An ICIJ-Express investigation: J&J advertised their surgeries ‘live’, then it all went wronghttps://indianexpress.com/article/india/an-icij-express-investigation-jj-advertised-their-surgeries-live-then-it-all-went-wrong-5474611/

An ICIJ-Express investigation: J&J advertised their surgeries ‘live’, then it all went wrong

In India, The Sunday Express found, the recall left behind a number of patients who went under the scalpel at these live surgeries — and now regret every moment under the spotlight.

An ICIJ-Express investigation: J&J advertised their surgeries ‘live’, then it all went wrong
(From left) Dinesh Pillay at his home in Pune, Ramandeep Singh at a private hospital in Amritsar, and Rameshbhai Dodhiya at his home in Rajkot. All three patients underwent ‘live’ surgeries in 2007.

The world over, global medical majors resort to a popular promotional strategy — “live surgeries” — to advertise their products and persuade doctors to push them. With top surgeons conducting these surgeries, that are telecast live to doctors, and the publicity that comes with it, it’s a win-win for all.

Except when things go wrong.

Horribly wrong, as in the case of patients who underwent live hip replacement surgeries to implant ASR metal devices manufactured by global major Johnson & Johnson.

In 2010, Johnson & Johnson issued a global recall of these ASR devices, many of which were found to be “faulty” with numerous complaints of toxic fluid seepage. In India, The Sunday Express found, the recall left behind a number of patients who went under the scalpel at these live surgeries — and now regret every moment under the spotlight.

During its Implant Files investigation on the unregulated medical bazaar, in collaboration with the International Consortium of Investigative Journalists (ICIJ), The Indian Express crisscrossed the country to trace the “victims” of this promotional campaign.

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And zoomed in on three telling cases: a retired civic body official in Rajkot, a former employee of an automobile giant in Pune, and a government school teacher in Faridkot.

All three said they were operated upon in 2007 by doctors brought from abroad, their implants led to severe complications and they continue to be in severe pain. And all of them accused the company of leaving them in the lurch, not informing them about the recall after using them to promote its product.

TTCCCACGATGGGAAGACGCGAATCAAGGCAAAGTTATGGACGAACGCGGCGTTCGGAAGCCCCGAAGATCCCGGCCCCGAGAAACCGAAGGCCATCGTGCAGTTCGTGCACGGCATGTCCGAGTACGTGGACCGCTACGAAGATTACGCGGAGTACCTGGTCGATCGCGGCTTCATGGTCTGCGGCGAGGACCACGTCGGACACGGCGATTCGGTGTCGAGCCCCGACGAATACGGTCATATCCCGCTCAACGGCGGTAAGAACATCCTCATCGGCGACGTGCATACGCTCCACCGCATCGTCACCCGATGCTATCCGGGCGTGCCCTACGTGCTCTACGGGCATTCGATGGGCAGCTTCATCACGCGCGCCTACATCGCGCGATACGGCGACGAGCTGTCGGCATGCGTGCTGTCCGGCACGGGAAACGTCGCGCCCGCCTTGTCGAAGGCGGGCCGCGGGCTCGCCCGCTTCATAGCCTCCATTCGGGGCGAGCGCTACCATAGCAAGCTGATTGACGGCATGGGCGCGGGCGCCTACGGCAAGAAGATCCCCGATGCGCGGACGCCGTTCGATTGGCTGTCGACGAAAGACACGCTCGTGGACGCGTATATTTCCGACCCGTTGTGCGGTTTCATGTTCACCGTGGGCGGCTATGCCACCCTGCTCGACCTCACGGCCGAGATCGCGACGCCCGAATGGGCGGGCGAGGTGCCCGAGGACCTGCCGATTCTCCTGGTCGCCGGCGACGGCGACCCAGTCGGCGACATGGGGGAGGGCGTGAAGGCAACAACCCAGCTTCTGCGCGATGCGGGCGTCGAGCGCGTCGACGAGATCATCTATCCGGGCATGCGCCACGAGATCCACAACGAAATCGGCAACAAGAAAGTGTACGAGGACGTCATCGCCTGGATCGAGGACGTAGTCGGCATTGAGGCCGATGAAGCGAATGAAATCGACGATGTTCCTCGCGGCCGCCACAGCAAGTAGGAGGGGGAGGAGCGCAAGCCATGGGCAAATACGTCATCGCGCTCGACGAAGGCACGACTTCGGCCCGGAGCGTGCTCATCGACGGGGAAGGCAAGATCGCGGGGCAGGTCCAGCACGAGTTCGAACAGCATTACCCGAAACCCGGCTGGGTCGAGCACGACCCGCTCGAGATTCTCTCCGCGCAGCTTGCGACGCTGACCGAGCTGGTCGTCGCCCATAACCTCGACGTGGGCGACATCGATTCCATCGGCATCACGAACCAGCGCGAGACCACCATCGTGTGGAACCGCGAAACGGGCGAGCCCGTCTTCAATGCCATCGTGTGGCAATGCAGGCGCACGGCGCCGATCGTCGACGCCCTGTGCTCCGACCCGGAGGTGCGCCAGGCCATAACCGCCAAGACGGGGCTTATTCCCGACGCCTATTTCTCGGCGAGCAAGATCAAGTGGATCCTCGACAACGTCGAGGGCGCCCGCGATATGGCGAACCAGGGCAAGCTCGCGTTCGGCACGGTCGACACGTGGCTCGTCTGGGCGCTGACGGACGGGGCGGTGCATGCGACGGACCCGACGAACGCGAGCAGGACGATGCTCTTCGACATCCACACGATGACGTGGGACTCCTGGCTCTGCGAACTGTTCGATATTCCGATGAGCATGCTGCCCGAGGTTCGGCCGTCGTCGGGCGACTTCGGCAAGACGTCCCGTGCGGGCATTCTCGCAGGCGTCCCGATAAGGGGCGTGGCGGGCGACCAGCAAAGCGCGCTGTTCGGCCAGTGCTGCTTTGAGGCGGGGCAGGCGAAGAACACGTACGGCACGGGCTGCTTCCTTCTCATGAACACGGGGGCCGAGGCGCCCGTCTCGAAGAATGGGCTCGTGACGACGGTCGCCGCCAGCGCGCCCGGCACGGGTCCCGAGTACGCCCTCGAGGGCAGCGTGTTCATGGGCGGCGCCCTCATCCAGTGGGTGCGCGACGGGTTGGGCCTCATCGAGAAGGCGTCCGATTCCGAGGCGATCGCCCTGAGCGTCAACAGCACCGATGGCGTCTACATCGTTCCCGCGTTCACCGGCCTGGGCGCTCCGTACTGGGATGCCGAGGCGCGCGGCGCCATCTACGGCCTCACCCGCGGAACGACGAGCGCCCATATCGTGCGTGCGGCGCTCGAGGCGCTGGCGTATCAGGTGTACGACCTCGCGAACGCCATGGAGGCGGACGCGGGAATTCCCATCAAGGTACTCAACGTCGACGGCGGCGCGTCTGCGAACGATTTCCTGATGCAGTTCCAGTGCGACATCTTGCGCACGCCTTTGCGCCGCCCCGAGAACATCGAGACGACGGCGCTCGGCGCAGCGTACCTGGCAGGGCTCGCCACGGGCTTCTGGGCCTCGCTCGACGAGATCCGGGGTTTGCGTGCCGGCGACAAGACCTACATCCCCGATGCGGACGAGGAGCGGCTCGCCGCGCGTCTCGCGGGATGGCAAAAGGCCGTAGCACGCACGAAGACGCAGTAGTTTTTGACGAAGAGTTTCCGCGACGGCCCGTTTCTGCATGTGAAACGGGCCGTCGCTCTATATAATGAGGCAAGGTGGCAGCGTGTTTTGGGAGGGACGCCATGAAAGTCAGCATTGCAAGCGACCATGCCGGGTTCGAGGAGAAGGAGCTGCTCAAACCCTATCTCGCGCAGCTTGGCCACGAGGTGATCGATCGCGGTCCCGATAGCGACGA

Read: Pharma majors gave freebies to doctors, claimed tax benefits

This is their story.

Rameshbhai Dodhiya, 61

# Retd employee, Rajkot Municipal Corporation
# Live surgery on July 13, 2007, at Madhuram Hospital, Rajkot

The victim of a road accident, Dodhiya says he was operated upon by an orthopaedic surgeon from New Zealand. “Dr Avinash Maru, the orthopaedic surgeon at Madhuram, said that a doctor from New Zealand has come to India with a new product. He said the product was specially designed and that he will conduct a live surgery to show it to other doctors,” says Dodhiya.

According to Dodhiya, the hospital also offered him a “deal”. “They told us they would not charge us for the surgery, and that we had to only pay Rs 1.3 lakh for the implant,” he says.

“It’s been over 10 years now but I am still suffering. Two years after the surgery, I started experiencing severe pain in the hip and back. By 2010, I couldn’t sit for long, or stand,” says Dodhiya.

His medical records show that doctors at Madhuram diagnosed it as a case of Ankylosing Spondylitis, a type of arthritis of the spine. “I continued to take medicines but nothing changed,” says Dodhiya.

A month ago, Dodhiya’s son Kalpesh read a newspaper report about the ASR recall in 2010. “I went to the doctor, who finally told us that it was a faulty implant,” says Kalpesh.

DOCTOR’S RESPONSE: “Dr Rocco Pitto from New Zealand conducted the live surgery. The company wanted to promote the device and they invited him to demonstrate the technique of implanting it. We took the permission of the patient and the state medical council,” says Dr Maru, while claiming that he had “informed all patients” about the recall.

HOSPITAL’S RESPONSE: Responding to queries from The Sunday Express, a representative said Dr Maru had the authority to speak on behalf of the hospital.